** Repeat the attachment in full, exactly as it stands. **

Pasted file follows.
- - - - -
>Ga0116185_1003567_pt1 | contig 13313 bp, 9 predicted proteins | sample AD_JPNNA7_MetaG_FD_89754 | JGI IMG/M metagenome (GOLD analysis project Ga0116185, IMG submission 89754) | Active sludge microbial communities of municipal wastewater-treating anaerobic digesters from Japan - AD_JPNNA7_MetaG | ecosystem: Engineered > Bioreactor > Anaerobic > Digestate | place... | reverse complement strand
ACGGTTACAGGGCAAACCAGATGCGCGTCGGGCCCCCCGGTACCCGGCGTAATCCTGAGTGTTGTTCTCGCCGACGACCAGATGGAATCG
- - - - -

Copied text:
>Ga0116185_1003567_pt1 | contig 13313 bp, 9 predicted proteins | sample AD_JPNNA7_MetaG_FD_89754 | JGI IMG/M metagenome (GOLD analysis project Ga0116185, IMG submission 89754) | Active sludge microbial communities of municipal wastewater-treating anaerobic digesters from Japan - AD_JPNNA7_MetaG | ecosystem: Engineered > Bioreactor > Anaerobic > Digestate | place... | reverse complement strand
ACGGTTACAGGGCAAACCAGATGCGCGTCGGGCCCCCCGGTACCCGGCGTAATCCTGAGTGTTGTTCTCGCCGACGACCAGATGGAATCG